Natural killer cells, also known as NK cells or large granular lymphocytes (LGL), are a type of cytotoxic lymphocyte essential to the innate immune system. They are a member of the rapidly increasing family of innate lymphoid cells (ILC) and account for 5–20% of all circulating lymphocytes in humans.

NK cells function similarly to cytotoxic T cells in the adaptive immune response of vertebrates. NK cells respond rapidly to virus-infected cells and other intracellular pathogens acting approximately 3 days after infection, as well as tumour growth.

Immune cells often identify the major histocompatibility complex (MHC) displayed on infected cell surfaces, initiating the release of cytokines that result in the lysis or apoptosis of the infected cell.

However, NK cells are exceptional in that they can recognise and kill stressed cells in the absence of antibodies and MHC, enabling a much speedier immune response.

They were dubbed "natural killers" due to the belief that they do not require activation to kill cells lacking "self" MHC class 1 signals. This function is particularly crucial since dangerous cells without MHC I signals cannot be identified and eliminated by other immune cells, such as T lymphocyte cells.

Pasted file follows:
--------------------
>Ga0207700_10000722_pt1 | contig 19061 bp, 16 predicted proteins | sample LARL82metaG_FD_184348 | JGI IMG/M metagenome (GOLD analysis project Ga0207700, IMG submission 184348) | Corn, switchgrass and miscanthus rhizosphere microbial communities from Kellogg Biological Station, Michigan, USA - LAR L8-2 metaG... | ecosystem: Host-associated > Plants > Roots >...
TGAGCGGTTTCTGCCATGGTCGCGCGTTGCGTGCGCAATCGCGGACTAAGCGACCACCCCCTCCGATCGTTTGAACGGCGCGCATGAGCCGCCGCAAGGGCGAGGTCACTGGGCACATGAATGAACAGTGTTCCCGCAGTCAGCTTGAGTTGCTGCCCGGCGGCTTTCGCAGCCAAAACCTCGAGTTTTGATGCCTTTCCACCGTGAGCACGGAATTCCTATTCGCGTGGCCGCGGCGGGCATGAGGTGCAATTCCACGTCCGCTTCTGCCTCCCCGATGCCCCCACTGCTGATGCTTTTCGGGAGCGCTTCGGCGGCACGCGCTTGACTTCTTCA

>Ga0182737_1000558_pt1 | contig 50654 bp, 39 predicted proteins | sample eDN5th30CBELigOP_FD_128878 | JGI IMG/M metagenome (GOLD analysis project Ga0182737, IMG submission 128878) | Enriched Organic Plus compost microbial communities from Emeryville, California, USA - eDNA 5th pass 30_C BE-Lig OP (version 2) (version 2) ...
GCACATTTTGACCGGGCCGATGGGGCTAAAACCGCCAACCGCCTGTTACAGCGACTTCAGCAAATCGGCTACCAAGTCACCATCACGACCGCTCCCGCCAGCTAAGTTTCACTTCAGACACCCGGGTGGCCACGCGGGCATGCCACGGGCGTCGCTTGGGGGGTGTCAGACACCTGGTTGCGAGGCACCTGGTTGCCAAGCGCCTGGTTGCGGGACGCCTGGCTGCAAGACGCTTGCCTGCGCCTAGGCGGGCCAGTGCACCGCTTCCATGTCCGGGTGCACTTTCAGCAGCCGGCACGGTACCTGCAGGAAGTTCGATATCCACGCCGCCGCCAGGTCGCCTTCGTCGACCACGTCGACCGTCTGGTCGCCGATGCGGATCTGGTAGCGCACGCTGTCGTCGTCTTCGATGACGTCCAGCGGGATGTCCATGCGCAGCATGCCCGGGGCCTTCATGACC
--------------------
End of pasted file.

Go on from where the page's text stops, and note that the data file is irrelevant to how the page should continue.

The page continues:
CD56+, CD3- cells are NK cells. NK cells are one of the three types of cells that differentiate from the common lymphoid progenitor; the other two are B and T lymphocytes.

It is known that NK cells differentiate and mature in the bone marrow, lymph nodes, spleen, tonsils, and thymus before entering the bloodstream. NK cells and natural killer T cells (NKTs) differ in phenotype, origin, and effector roles; NKT cell activity frequently stimulates NK cell activity by secreting interferon gamma.

Unlike NKT cells, NK cells typically display the surface markers CD16 (FcRIII) and CD57 in humans, NK1.1 or NK1.2 in C57BL/6 mice.

The NKp46 cell surface marker is currently a preferred NK cell surface marker expressed in humans, multiple mouse strains (including BALB/c mice), and three common monkey species.

In addition to their role as effectors of innate immunity, both activating and inhibitory NK cell receptors have essential functional roles, including self tolerance and the maintenance of NK cell activity.

Numerous tests have showed that NK cells can easily adapt to their immediate surroundings and acquire antigen-specific immunological memory, which is crucial for responding to subsequent infections with the same antigen.

The significance of NK cells in both the innate and adaptive immune responses is growing in cancer studies using NK cell activity as a potential treatment.